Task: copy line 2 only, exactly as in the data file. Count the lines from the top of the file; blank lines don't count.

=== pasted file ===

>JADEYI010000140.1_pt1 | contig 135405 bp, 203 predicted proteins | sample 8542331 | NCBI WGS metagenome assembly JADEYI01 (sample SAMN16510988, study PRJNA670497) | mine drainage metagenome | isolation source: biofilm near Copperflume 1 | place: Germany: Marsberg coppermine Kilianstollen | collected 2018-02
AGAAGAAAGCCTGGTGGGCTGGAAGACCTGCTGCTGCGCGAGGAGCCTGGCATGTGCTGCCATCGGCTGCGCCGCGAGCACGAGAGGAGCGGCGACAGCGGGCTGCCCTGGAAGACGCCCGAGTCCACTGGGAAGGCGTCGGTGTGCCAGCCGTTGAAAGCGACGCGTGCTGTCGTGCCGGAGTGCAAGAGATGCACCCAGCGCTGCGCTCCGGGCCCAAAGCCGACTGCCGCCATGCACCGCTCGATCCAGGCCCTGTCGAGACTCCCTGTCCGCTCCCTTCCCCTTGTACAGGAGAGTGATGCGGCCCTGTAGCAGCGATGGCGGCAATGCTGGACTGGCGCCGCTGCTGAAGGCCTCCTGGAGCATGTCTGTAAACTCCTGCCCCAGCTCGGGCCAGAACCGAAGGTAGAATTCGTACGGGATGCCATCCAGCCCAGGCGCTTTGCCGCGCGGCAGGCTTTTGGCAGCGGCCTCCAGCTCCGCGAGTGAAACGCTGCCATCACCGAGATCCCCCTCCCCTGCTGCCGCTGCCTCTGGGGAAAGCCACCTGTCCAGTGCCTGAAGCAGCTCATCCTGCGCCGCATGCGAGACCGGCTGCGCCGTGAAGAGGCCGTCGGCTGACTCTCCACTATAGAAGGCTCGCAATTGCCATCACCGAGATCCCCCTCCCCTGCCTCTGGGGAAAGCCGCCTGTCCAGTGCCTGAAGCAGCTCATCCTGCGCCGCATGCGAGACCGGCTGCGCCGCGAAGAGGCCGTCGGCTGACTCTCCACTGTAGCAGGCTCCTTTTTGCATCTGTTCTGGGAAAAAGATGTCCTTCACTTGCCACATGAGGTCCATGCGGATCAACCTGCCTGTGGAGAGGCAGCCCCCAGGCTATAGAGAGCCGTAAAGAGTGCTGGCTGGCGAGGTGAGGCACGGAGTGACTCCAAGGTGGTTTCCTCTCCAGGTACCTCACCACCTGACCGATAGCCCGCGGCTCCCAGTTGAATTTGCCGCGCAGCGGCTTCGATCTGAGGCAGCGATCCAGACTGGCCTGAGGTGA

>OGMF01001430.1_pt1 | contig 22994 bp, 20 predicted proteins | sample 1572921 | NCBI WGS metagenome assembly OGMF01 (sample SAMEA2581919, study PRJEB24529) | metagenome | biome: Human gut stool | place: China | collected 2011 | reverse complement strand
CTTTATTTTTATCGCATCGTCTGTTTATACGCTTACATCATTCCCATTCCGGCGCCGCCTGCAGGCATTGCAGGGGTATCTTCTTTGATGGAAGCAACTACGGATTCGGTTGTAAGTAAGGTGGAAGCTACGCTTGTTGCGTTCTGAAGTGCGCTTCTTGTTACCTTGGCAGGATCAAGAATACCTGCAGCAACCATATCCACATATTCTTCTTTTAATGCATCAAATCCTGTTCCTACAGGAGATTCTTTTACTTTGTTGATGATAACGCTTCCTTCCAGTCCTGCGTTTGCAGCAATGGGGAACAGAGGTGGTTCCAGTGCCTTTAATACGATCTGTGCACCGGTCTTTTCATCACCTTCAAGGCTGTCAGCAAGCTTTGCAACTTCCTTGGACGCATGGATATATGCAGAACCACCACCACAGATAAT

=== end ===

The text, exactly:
AGAAGAAAGCCTGGTGGGCTGGAAGACCTGCTGCTGCGCGAGGAGCCTGGCATGTGCTGCCATCGGCTGCGCCGCGAGCACGAGAGGAGCGGCGACAGCGGGCTGCCCTGGAAGACGCCCGAGTCCACTGGGAAGGCGTCGGTGTGCCAGCCGTTGAAAGCGACGCGTGCTGTCGTGCCGGAGTGCAAGAGATGCACCCAGCGCTGCGCTCCGGGCCCAAAGCCGACTGCCGCCATGCACCGCTCGATCCAGGCCCTGTCGAGACTCCCTGTCCGCTCCCTTCCCCTTGTACAGGAGAGTGATGCGGCCCTGTAGCAGCGATGGCGGCAATGCTGGACTGGCGCCGCTGCTGAAGGCCTCCTGGAGCATGTCTGTAAACTCCTGCCCCAGCTCGGGCCAGAACCGAAGGTAGAATTCGTACGGGATGCCATCCAGCCCAGGCGCTTTGCCGCGCGGCAGGCTTTTGGCAGCGGCCTCCAGCTCCGCGAGTGAAACGCTGCCATCACCGAGATCCCCCTCCCCTGCTGCCGCTGCCTCTGGGGAAAGCCACCTGTCCAGTGCCTGAAGCAGCTCATCCTGCGCCGCATGCGAGACCGGCTGCGCCGTGAAGAGGCCGTCGGCTGACTCTCCACTATAGAAGGCTCGCAATTGCCATCACCGAGATCCCCCTCCCCTGCCTCTGGGGAAAGCCGCCTGTCCAGTGCCTGAAGCAGCTCATCCTGCGCCGCATGCGAGACCGGCTGCGCCGCGAAGAGGCCGTCGGCTGACTCTCCACTGTAGCAGGCTCCTTTTTGCATCTGTTCTGGGAAAAAGATGTCCTTCACTTGCCACATGAGGTCCATGCGGATCAACCTGCCTGTGGAGAGGCAGCCCCCAGGCTATAGAGAGCCGTAAAGAGTGCTGGCTGGCGAGGTGAGGCACGGAGTGACTCCAAGGTGGTTTCCTCTCCAGGTACCTCACCACCTGACCGATAGCCCGCGGCTCCCAGTTGAATTTGCCGCGCAGCGGCTTCGATCTGAGGCAGCGATCCAGACTGGCCTGAGGTGA